Just like we discussed with startups, growth companies are risky but have high potential. For that reason, they finance themselves mainly through equity financing just like startups did. Remember, as a growth company, you are looking to reinvest your profit back into the business to stimulate further growth. If you choose to take on debt, however, your business’s profit will be sucked out because you will be obligated to make interest payments to your debtors. Because a growth company’s value lies in the future, it will be much less beneficial to take money out of the business to make interest payments to debtholders, which is why it is more beneficial for a growth company to finance capital investments through equity financing.

As we discussed earlier, the typical goal of a business at any stage in the corporate life cycle is to maximize its value. Because a growth company’s value lies in its future, it is only plausible that a growth company’s goal is to continue to grow. Growth can be stimulated through gaining more investment opportunities, continuing to innovate, and staying relevant in the industry. Staying relevant in the industry is key for growth companies because if their products and services are no longer wanted or needed, they will no longer attract investors or customers. 


A company’s earnings may not increase at a significantly fast rate forever, and once their profits plateau, they have entered the mature stage. At this stage, a company will follow clear trends in clients, customers, and products. Profits will continue to increase, but at a steady level that is for the most part predictable. With a solid customer base, mature companies are relatively stable compared to growth or startup companies. Just because a company is in its mature stage doesn’t mean it can lose focus with its products and business. Mature companies need to stay at the forefront of their market to ward off competitors and adapt to their changing industry.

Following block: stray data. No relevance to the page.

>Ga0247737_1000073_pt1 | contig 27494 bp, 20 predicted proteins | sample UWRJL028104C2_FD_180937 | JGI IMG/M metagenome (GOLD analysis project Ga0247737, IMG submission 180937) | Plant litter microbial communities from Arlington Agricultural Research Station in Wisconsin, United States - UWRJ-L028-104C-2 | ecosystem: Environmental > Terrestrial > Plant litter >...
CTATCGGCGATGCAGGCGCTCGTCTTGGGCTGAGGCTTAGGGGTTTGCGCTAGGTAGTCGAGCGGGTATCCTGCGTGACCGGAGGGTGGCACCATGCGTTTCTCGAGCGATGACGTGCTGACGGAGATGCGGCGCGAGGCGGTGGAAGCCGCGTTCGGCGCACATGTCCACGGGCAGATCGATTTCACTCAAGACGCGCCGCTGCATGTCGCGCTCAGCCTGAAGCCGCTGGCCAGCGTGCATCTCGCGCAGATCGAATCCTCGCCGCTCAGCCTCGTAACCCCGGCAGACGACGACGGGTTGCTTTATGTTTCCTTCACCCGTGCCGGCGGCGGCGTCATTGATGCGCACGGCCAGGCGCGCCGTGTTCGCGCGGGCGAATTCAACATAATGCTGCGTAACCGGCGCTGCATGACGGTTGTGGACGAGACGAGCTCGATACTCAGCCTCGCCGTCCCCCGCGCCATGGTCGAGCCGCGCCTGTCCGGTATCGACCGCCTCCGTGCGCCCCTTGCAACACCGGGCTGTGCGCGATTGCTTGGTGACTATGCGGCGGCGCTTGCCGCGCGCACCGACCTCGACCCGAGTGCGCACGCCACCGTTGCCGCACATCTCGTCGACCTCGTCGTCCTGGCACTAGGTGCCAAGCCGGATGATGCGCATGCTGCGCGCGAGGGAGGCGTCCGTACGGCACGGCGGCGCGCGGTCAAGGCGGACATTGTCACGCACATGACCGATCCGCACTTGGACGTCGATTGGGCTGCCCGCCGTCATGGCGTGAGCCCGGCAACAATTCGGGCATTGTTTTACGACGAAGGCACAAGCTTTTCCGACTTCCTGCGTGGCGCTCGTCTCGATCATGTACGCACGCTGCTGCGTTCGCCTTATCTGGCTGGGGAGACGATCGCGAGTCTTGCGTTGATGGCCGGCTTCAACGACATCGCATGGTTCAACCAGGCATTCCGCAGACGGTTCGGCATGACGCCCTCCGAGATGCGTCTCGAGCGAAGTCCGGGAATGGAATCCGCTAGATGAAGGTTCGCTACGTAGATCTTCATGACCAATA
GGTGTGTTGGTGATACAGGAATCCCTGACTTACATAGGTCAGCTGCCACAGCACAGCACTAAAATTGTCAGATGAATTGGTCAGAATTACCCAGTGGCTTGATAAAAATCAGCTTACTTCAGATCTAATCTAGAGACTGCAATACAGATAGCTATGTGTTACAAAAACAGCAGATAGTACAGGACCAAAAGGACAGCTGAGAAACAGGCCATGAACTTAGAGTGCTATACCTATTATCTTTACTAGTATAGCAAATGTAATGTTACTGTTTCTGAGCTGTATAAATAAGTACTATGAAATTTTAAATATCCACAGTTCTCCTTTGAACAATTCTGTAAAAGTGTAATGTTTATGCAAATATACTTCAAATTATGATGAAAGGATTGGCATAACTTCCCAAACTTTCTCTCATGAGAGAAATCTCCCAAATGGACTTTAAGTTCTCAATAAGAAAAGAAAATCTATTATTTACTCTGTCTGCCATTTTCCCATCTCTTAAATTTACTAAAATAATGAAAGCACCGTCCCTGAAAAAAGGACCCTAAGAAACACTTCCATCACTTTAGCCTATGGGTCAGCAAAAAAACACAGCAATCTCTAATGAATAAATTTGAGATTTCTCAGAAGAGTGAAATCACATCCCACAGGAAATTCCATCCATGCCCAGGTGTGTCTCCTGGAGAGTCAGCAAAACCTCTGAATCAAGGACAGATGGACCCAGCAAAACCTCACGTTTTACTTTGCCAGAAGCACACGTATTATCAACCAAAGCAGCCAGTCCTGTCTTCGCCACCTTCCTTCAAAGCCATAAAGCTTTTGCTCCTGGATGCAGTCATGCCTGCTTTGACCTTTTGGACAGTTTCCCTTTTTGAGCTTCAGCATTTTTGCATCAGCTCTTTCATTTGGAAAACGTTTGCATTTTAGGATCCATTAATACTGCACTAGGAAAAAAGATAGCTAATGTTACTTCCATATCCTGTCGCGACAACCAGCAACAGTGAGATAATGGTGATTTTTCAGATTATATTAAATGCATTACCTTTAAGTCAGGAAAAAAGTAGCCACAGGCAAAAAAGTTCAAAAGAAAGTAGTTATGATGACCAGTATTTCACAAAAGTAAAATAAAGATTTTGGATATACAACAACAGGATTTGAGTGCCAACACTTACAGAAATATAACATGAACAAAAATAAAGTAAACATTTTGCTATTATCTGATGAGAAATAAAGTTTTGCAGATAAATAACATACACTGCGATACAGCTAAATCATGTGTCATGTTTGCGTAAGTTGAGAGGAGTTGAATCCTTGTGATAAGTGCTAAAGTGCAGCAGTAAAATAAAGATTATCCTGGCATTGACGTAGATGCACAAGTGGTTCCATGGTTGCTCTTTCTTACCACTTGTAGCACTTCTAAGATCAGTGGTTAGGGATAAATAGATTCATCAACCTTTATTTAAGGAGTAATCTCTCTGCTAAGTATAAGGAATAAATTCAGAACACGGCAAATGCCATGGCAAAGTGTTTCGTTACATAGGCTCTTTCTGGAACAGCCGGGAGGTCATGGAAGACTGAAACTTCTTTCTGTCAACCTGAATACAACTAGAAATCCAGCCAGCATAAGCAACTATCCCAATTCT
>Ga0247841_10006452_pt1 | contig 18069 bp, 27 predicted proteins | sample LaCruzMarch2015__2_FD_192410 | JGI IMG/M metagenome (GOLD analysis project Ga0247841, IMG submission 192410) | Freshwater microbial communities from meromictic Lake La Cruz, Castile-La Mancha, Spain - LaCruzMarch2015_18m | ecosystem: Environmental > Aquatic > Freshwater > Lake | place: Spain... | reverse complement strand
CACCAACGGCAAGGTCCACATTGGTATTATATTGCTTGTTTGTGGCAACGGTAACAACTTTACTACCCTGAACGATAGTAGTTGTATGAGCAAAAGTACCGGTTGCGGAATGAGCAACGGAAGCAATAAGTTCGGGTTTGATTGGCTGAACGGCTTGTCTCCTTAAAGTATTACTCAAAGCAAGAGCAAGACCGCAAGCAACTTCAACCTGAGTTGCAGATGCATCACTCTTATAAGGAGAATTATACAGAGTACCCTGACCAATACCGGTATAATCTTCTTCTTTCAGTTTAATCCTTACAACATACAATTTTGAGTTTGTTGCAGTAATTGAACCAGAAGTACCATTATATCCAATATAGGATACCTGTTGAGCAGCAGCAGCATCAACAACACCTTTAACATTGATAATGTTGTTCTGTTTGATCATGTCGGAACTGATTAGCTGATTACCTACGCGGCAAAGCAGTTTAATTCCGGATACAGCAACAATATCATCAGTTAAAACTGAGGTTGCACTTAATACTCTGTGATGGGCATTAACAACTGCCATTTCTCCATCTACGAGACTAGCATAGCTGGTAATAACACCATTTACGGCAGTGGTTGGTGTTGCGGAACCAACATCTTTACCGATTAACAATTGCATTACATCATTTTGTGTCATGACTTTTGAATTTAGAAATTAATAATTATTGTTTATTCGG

After you opened the second lemonade stand, your lemonade businesses earnings seemed to steady off. You decided that you could open a third stand halfway through the neighborhood, but you don’t think you would gain many more customers if you did.  Occasionally, a new customer will stroll past your lemonade stand and buy a drink so profits aren’t entirely stagnant, but they have a much slower rate of increase than they did before. That’s not all bad though. Your lemonade business is well-established in the neighborhood, you have loyal customers, and profits are coming in steadily. What’s even better is that now that your business isn’t growing exponentially, you don’t feel the need to put all your profits back into the business. Instead, you can finally keep some profits for yourself and your friends!

Earlier, we looked at how the most strategic option for growth companies is to reinvest their profits back into their business to stimulate growth. That was because growth companies expected more growth in the future. But if we keep trying to reinvest the cash into a mature company, although that may have some payoff, it will result in diminishing returns for the owners’ investment. Let’s go back to our lemonade stand example. After you opened the second stand on the other side of the neighborhood, your business’s overall profits increased at first but then they steadied off. You decided that you could open a third stand halfway through the neighborhood, but would that truly be worth it? Buying a new stand and bringing more friends into the business is a costly capital investment. Asking yourself if that investment is worth the cost is the same question mature companies often ask themselves. Oftentimes, the risk of the investment doing poorly outweighs the reward. That is why instead of reinvesting profit back into the business, mature companies can do other things with their earnings. 

By the time a company has reached the mature stage, it looks to finance its operations by taking on debt rather than bringing in more equity investors. With a large amount of retained earnings (meaning profits) saved over and few investments to make, mature companies can afford to take on debt because they have cash available to pay it off. Another factor to consider is that equity financing means giving an investor ownership stake in your business. In the case of your lemonade stand, if you brought another friend in to help with your stand, they would get a portion of future profits all for themself. By doing so, this would mean you would get fewer profits for yourself. Giving away more of the ownership dilutes the existing owners’ equity position and share of the profit. For that reason, equity financing is not always the best option for larger companies that produce a steady profit if they can afford to pay off debt instead.